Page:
Until you admit there's a problem and do something about it, these clients will keep asking for your time and attention (or more likely your team's attention). Yet they won't provide you with enough business to compensate for all that expended energy.

2. Hire a new advisor to work with unsuitable clients. I see many planners take this step because they believe this approach gets the inappropriate clients out of the way. But, like the first option, it doesn't solve the main problem. Think about it: You hire a junior advisor, pay him or her a salary and spend time training and supervising that person. There's more time and money spent. And for what? Someone whose job is to spend time on clients who aren't very profitable or appropriate for your business. Not a brilliant business model, is it?

3. Transfer the clients to another advisor in your office. This option can work well in certain cases. Let's say you are an employee of a firm. It can make sense to transfer these clients to another advisor within the company. Compensation for this transfer is sometimes arranged by making a revenue-sharing agreement with another advisor.

One advisor in our coaching program employed by a regional brokerage firm chose to start working only with larger accounts he could serve profitably, while transferring smaller clients to other advisors. He transferred 56 of his roughly 140 clients to another advisor, but for two years kept nearly all the revenue those clients generated - giving him a two-year window to make the transition without hurting his fees. The move boosted his fee-only business to $45,000 a month from $33,000 a month immediately and gave him more time to focus on attracting affluent clients going forward.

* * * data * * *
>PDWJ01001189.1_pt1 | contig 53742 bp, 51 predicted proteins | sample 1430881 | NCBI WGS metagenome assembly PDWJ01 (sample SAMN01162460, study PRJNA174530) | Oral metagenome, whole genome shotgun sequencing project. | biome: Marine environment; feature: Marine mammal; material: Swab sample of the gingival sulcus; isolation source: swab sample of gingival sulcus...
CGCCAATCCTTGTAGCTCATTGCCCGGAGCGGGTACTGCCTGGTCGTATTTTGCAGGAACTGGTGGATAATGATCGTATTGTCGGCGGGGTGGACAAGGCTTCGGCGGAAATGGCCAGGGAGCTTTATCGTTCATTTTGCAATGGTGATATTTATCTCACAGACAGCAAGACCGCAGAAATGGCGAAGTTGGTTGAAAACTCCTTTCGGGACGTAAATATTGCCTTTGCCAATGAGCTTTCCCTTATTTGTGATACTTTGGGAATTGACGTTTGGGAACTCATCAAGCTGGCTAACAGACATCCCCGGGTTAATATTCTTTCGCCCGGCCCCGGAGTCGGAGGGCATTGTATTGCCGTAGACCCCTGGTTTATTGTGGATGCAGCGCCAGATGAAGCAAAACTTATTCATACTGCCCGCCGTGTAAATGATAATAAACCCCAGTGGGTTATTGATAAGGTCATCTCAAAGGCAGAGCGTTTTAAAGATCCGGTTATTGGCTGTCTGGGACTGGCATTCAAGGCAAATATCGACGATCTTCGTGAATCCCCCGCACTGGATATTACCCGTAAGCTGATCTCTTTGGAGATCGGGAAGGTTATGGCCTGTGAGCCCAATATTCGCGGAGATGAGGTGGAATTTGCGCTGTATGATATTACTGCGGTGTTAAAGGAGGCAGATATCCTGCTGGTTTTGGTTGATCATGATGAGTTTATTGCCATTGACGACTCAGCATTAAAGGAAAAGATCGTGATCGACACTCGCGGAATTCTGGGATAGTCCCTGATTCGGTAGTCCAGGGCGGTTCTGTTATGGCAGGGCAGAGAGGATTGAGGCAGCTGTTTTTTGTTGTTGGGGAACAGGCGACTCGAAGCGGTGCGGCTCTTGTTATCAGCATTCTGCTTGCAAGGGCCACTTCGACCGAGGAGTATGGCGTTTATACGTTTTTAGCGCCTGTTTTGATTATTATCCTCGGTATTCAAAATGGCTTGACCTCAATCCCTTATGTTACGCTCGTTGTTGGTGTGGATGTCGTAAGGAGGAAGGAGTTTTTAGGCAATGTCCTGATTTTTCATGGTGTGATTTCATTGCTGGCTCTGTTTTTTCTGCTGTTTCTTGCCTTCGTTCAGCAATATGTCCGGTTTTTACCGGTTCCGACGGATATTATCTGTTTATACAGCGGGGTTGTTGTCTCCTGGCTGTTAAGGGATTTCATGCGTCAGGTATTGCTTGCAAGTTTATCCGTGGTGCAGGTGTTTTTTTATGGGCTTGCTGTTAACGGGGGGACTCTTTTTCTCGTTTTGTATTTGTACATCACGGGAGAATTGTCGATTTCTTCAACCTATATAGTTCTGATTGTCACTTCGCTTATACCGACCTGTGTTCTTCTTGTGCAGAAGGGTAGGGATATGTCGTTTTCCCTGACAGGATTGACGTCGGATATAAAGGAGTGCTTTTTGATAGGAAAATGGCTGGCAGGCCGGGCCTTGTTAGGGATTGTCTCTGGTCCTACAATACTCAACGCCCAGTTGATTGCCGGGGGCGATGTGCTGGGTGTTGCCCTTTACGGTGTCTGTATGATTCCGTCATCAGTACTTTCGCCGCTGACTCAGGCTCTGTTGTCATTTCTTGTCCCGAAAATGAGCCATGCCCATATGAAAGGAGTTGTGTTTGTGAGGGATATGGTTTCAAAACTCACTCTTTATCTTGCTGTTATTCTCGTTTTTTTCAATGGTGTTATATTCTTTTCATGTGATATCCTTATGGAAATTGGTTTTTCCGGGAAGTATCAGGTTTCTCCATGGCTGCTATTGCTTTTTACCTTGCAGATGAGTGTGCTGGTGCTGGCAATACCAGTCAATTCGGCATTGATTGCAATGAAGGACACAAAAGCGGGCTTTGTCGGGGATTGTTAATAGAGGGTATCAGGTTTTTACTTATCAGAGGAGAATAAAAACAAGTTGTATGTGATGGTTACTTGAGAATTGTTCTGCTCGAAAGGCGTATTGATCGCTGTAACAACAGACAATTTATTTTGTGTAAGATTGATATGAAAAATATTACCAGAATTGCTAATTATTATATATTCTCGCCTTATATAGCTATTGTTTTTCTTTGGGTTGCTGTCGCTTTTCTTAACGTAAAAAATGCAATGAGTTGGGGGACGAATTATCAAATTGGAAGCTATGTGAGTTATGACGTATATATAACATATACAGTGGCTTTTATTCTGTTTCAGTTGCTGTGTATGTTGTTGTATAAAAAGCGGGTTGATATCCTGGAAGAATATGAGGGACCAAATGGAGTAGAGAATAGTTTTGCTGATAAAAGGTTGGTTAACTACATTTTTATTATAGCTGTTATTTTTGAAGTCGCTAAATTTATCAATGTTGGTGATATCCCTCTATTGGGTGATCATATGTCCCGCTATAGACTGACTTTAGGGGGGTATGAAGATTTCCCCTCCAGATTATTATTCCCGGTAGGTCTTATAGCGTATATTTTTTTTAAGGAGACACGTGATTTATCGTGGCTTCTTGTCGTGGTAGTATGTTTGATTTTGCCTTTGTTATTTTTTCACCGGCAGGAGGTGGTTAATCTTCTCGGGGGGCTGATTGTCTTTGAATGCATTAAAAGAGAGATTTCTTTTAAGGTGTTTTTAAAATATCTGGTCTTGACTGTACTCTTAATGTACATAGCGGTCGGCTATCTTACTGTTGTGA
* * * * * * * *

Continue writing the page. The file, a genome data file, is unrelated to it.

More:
4. Sell the business of the unsuitable clients. We have a winner! By selling all your less-than-ideal clients to an outside financial advisor who wants to serve these clients well, you will have complete closure and the opportunity to turn your full attention to your highly profitable clients and prospects. That's what happened to another advisor with whom we worked. By focusing on wealthier investors, he cut his client base to 162 from 300 but boosted his assets under management by $30 million.

If you're an independent advisor, it will typically be relatively easy for you to package a portion of your client base and sell it to another independent advisor. If you're an employee, your firm should have the flexibility to sell a portion of your client base internally. Effectively, you would be selling a portion of your book of business and should receive either ongoing revenue or possibly upfront money.